Quote from my last customer for whom I in six months went from a System Tester to the Test Coordinator of a project with a hundred testers: “We didn’t believe your CV. We were wrong”. Not only do I perform my work excellently, I also spread my passion of Test to my colleagues, enabling their growth as well in their trade.

My drive comes from a curiosity of technology and people and I leverage this heavily in my passion for test. I’m able to outpace my competition by having my work as a hobby and therefore I’m constantly evolving my abilities in my craft.

Johanna Forsberg

I am an awesome tester that is burning for what I do and not even a firefighter can put that fire out!

I started my career at The Incubator program by House of Test. In addition to working full time as a consultant I was additionally studying Test over ten hours each week for two years. I loved that challenge because I love to learn and grow increasingly better in my trade. During the two years in the Incubator program I have gone from a junior tester to a Test Lead with teams in multiple countries.

After the incredible time as an Incubator I joined the wonderful team at House of Test. Here I get inspired to become even better, to think more and to learn even more.

Andreas Cederholm

Testing is not just my livelihood, it is part of my identity. In order to constantly learn and improve to become a superhero tester I read and write test related blogs and books, presentations, discuss testing at test conferences or local test meet-ups and am an active part of the test community. I love to share my knowledge and passion for testing, and it shows in my work.

I have worked with world class test automation, creating automated checks and creating test framework, heavily based on requirements but have also worked with Session Based testing where information for test ideas were taken from multiple sources.

My experiences have taught me many important lessons and that above all, Context matters.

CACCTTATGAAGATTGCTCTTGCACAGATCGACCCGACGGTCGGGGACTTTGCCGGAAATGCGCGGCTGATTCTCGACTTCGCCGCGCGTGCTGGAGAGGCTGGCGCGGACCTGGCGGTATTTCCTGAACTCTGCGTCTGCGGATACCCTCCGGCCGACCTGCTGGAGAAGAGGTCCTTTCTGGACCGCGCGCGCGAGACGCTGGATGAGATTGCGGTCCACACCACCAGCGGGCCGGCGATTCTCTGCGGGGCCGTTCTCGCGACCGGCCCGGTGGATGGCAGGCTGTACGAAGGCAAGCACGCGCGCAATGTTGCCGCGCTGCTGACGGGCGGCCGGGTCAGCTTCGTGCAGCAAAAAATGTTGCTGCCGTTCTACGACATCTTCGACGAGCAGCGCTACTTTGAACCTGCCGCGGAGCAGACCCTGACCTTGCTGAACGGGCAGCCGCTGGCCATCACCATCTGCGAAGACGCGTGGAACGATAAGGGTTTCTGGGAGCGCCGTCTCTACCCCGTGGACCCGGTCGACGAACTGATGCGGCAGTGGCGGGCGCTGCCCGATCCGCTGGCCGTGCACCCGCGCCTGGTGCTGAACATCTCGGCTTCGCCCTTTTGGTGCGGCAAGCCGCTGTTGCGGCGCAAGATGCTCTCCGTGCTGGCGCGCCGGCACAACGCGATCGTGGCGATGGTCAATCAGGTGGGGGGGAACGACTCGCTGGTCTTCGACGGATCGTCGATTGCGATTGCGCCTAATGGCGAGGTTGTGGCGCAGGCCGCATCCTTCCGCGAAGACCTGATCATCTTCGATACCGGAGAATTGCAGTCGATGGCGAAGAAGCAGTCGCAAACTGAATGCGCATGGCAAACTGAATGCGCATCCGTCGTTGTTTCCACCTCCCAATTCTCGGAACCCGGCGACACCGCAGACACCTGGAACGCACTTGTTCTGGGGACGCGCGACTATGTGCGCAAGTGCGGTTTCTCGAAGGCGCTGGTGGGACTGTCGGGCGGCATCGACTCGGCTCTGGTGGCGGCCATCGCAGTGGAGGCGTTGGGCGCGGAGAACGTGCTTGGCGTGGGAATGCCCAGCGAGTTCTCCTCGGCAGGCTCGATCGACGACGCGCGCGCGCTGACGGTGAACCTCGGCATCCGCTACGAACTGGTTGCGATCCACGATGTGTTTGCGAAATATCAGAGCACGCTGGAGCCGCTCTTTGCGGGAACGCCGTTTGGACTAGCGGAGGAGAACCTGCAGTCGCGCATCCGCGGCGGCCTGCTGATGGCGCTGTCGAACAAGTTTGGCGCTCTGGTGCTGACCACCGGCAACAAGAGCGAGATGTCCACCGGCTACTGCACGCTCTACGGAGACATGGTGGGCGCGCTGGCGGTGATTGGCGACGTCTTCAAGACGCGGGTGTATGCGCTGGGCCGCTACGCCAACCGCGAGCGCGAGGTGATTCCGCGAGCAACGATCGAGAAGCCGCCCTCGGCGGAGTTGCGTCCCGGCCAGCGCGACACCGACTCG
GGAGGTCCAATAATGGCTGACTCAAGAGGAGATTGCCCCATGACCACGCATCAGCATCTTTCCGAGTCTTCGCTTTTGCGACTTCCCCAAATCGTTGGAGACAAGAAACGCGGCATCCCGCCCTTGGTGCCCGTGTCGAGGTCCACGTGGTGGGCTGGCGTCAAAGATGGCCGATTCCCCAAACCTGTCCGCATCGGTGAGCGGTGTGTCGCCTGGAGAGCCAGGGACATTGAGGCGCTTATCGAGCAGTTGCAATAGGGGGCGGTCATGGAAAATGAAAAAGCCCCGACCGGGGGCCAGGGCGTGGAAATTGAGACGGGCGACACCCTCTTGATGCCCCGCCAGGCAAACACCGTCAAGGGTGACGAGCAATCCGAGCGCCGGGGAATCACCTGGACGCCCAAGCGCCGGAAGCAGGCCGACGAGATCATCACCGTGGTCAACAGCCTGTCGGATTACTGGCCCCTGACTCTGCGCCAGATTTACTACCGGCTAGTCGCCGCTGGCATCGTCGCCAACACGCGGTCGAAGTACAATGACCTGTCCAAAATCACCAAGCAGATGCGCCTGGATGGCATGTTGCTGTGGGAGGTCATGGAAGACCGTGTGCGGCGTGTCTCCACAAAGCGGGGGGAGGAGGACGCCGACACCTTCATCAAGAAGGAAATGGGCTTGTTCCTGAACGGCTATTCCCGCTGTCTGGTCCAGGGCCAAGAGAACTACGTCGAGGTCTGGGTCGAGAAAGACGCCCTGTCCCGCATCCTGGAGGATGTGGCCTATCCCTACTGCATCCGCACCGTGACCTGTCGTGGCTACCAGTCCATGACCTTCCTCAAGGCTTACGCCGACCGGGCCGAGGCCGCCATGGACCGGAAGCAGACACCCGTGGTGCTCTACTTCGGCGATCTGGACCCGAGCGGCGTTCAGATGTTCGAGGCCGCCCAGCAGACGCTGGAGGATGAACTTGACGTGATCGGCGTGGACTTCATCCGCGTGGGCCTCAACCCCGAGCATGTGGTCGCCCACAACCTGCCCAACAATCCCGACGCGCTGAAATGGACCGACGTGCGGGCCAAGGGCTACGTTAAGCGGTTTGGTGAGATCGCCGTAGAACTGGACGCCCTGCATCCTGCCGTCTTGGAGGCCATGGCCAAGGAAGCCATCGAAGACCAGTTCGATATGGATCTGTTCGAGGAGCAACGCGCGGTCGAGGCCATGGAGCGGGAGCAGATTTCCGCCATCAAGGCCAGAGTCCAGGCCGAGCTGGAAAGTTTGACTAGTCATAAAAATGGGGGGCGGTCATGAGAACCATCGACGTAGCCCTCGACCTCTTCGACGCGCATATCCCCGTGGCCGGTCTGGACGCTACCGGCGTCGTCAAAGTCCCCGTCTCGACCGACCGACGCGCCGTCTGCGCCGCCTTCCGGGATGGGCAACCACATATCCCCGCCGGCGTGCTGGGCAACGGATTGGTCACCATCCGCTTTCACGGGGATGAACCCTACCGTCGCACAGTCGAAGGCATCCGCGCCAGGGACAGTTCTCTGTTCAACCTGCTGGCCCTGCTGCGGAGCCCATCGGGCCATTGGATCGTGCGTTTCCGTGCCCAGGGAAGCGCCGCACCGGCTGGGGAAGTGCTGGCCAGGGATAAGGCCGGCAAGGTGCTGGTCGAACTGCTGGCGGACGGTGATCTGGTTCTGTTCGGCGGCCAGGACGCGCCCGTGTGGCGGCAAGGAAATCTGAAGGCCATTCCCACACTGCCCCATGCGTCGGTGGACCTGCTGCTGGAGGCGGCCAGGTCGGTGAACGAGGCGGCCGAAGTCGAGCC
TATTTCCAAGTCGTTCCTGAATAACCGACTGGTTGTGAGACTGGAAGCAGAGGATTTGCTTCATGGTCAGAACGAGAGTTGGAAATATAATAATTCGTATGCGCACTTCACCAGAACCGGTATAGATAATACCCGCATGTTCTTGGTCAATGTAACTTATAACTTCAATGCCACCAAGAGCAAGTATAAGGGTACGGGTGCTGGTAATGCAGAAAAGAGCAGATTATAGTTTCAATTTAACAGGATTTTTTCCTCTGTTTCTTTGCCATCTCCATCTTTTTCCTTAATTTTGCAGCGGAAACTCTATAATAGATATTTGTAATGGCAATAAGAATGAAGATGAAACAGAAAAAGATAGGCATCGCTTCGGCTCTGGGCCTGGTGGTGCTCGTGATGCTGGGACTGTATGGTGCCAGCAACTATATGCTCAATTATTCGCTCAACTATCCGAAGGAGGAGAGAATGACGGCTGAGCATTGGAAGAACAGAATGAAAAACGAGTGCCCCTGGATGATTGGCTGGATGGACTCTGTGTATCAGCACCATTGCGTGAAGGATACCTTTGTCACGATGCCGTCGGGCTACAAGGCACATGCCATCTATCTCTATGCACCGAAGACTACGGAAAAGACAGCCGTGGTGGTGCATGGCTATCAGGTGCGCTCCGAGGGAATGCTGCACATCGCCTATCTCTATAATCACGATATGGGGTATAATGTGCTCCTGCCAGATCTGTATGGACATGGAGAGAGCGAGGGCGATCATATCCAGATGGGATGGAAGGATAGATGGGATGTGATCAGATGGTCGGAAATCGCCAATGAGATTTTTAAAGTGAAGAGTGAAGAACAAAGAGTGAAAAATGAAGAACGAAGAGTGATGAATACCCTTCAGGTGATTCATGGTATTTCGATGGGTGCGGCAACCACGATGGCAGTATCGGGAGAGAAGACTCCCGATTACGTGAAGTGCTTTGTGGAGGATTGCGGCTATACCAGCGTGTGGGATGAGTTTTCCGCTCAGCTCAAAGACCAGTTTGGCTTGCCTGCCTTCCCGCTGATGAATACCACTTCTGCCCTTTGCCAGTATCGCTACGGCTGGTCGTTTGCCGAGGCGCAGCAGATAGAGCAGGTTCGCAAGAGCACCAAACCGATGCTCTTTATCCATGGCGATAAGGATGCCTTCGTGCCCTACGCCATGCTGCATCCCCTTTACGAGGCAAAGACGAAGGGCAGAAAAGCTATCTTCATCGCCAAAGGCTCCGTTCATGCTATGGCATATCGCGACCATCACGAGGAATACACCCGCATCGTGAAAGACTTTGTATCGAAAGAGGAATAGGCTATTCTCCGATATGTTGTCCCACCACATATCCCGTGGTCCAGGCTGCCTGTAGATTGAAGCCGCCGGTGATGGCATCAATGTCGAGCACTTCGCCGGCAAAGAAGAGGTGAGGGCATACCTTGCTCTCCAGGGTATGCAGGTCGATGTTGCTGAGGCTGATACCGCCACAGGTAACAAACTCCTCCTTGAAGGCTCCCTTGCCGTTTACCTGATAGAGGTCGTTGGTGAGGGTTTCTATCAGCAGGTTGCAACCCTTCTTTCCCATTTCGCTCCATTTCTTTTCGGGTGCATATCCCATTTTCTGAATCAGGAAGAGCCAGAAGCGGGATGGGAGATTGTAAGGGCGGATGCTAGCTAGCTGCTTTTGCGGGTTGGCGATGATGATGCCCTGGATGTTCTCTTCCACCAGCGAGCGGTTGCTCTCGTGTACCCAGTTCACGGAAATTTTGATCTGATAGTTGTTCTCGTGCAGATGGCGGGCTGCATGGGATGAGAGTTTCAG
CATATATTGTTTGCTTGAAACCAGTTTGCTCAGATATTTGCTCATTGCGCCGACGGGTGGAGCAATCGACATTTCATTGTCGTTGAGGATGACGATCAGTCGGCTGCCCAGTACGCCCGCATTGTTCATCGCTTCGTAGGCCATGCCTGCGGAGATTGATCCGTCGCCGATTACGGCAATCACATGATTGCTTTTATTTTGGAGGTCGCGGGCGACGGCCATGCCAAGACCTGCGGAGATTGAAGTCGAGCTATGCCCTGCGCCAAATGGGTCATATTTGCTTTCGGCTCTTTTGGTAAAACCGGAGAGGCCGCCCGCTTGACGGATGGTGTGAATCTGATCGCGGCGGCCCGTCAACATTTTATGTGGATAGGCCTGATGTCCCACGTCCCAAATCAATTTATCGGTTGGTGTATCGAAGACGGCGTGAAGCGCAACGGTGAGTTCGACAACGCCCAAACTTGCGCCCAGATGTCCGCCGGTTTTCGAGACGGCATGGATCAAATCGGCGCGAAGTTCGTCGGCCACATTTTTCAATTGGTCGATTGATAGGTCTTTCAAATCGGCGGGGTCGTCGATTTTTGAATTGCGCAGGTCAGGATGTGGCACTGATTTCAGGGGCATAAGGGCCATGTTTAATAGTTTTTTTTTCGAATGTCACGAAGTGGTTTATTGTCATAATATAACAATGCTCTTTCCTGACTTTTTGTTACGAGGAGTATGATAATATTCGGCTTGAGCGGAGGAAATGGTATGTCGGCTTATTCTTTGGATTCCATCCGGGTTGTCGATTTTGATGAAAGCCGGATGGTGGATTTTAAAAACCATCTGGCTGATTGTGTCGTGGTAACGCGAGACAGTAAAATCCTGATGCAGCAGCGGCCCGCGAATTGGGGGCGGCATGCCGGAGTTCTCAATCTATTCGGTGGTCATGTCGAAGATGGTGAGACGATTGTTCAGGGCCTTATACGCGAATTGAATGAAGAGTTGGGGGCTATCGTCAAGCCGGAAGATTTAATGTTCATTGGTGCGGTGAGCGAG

Nicola Owen

I’m passionate about software testing. I believe, to be an effective tester you need to be a strong communicator – and if the person you’re talking to isn’t on the same page: Try again. Use diagrams; body language; change of wording.

As a tester I’m constantly looking for ways to grow and learn; whether that be through taking courses, reading blogs or bouncing ideas off people I look up to in the field. I also grow and learn by keeping a testing blog. It helps me document my learning journey and see how my thought processes have changed over time. 

I’m a strong advocate for Context Driven Testing as it doesn’t believe in a “one size fits all approach” to testing. There’s no such thing as best practices because the context between different projects can differ greatly.

When I’m not at work, you’ll probably find me cooking, baking or watching stand-up comedy. I also love learning foreign languages – it’s a great way to experience a new culture. 

Simon Berner

I started my career in IT as a system engineer/administrator and then later as a developer. I finally stumbled over testing and it stuck with me. I love the burnt smell of deep thinking while testing and to forget the rest of the world while I’m absorbed with awesome testing. I’m very enthusiastic about software testing – especially for those things I don’t know yet. I’m experienced in story testing, performance testing and mobile testing. Besides that, I have also deep knowledge in requirements engineering and agile project- and application management, I’m good at talking to customers and I’m a very good listener and tacit observer. The restlessness drives me, I’m always open to learn something new and like a chameleon I’m able to fit me into every new challenge and situation.